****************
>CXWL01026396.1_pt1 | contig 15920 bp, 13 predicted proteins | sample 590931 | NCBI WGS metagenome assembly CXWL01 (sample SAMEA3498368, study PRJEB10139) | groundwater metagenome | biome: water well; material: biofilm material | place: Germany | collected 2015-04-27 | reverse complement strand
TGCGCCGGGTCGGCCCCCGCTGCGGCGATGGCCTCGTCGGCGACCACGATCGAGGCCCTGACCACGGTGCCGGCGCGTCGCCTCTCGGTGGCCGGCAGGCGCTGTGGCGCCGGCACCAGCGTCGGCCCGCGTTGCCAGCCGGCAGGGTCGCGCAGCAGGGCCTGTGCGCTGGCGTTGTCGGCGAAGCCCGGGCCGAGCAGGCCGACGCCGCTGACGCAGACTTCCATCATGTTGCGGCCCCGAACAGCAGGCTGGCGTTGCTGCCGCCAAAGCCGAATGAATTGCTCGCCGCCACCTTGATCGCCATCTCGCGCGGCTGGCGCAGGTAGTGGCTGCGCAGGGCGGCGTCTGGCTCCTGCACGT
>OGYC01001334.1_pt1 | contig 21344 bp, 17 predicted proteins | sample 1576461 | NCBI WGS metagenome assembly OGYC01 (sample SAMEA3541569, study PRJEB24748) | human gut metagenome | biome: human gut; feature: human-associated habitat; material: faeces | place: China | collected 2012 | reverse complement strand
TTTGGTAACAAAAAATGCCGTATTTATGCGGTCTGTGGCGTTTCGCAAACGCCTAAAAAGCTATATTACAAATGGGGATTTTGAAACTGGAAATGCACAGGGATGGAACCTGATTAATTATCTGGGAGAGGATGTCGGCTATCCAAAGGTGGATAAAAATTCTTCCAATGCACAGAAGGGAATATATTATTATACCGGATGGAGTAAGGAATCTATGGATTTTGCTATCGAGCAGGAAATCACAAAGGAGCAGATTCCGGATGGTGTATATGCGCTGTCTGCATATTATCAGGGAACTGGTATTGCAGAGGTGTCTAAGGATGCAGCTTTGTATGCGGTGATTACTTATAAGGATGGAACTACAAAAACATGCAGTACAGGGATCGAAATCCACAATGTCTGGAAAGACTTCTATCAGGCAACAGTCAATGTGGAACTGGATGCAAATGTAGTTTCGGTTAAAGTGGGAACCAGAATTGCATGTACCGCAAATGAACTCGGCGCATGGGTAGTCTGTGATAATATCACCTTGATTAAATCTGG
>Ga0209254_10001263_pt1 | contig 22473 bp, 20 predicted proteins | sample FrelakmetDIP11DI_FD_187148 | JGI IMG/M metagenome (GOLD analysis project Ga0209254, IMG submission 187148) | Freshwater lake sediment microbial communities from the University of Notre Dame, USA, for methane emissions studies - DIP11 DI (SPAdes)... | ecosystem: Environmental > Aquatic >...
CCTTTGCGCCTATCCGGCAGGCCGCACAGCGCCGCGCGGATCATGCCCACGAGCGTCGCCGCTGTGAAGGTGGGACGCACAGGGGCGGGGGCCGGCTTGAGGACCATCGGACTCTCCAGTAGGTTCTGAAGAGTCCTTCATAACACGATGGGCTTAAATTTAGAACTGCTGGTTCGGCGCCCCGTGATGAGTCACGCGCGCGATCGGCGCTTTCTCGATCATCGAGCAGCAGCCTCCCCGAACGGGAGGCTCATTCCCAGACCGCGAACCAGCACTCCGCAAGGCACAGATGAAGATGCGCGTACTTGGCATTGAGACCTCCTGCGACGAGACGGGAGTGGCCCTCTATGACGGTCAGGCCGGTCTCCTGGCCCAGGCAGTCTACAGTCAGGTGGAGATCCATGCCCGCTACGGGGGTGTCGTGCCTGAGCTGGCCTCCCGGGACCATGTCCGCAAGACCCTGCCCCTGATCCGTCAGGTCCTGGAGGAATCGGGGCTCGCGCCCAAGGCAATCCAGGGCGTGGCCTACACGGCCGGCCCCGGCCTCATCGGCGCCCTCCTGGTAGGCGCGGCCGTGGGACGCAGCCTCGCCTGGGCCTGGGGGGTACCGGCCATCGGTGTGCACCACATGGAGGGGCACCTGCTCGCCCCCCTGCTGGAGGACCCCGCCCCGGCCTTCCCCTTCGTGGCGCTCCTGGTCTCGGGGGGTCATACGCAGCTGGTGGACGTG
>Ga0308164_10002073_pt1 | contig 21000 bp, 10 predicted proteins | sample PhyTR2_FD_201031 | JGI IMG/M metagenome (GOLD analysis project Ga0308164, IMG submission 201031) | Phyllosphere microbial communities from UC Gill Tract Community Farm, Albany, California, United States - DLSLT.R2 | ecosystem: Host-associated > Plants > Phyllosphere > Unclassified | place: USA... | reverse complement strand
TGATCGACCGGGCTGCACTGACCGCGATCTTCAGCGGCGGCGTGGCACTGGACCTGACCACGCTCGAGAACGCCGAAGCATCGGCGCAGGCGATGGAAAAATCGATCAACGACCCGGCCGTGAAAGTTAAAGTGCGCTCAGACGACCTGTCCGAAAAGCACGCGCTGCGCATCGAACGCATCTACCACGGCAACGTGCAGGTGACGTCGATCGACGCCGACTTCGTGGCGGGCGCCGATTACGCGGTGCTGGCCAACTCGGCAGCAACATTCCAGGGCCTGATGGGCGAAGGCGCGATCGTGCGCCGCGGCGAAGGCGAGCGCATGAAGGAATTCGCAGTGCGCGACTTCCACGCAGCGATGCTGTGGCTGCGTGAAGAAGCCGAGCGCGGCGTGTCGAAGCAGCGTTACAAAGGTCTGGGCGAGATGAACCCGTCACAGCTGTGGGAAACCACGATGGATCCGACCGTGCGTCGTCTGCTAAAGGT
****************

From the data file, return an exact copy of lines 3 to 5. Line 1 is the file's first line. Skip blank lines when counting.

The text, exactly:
>OGYC01001334.1_pt1 | contig 21344 bp, 17 predicted proteins | sample 1576461 | NCBI WGS metagenome assembly OGYC01 (sample SAMEA3541569, study PRJEB24748) | human gut metagenome | biome: human gut; feature: human-associated habitat; material: faeces | place: China | collected 2012 | reverse complement strand
TTTGGTAACAAAAAATGCCGTATTTATGCGGTCTGTGGCGTTTCGCAAACGCCTAAAAAGCTATATTACAAATGGGGATTTTGAAACTGGAAATGCACAGGGATGGAACCTGATTAATTATCTGGGAGAGGATGTCGGCTATCCAAAGGTGGATAAAAATTCTTCCAATGCACAGAAGGGAATATATTATTATACCGGATGGAGTAAGGAATCTATGGATTTTGCTATCGAGCAGGAAATCACAAAGGAGCAGATTCCGGATGGTGTATATGCGCTGTCTGCATATTATCAGGGAACTGGTATTGCAGAGGTGTCTAAGGATGCAGCTTTGTATGCGGTGATTACTTATAAGGATGGAACTACAAAAACATGCAGTACAGGGATCGAAATCCACAATGTCTGGAAAGACTTCTATCAGGCAACAGTCAATGTGGAACTGGATGCAAATGTAGTTTCGGTTAAAGTGGGAACCAGAATTGCATGTACCGCAAATGAACTCGGCGCATGGGTAGTCTGTGATAATATCACCTTGATTAAATCTGG
>Ga0209254_10001263_pt1 | contig 22473 bp, 20 predicted proteins | sample FrelakmetDIP11DI_FD_187148 | JGI IMG/M metagenome (GOLD analysis project Ga0209254, IMG submission 187148) | Freshwater lake sediment microbial communities from the University of Notre Dame, USA, for methane emissions studies - DIP11 DI (SPAdes)... | ecosystem: Environmental > Aquatic >...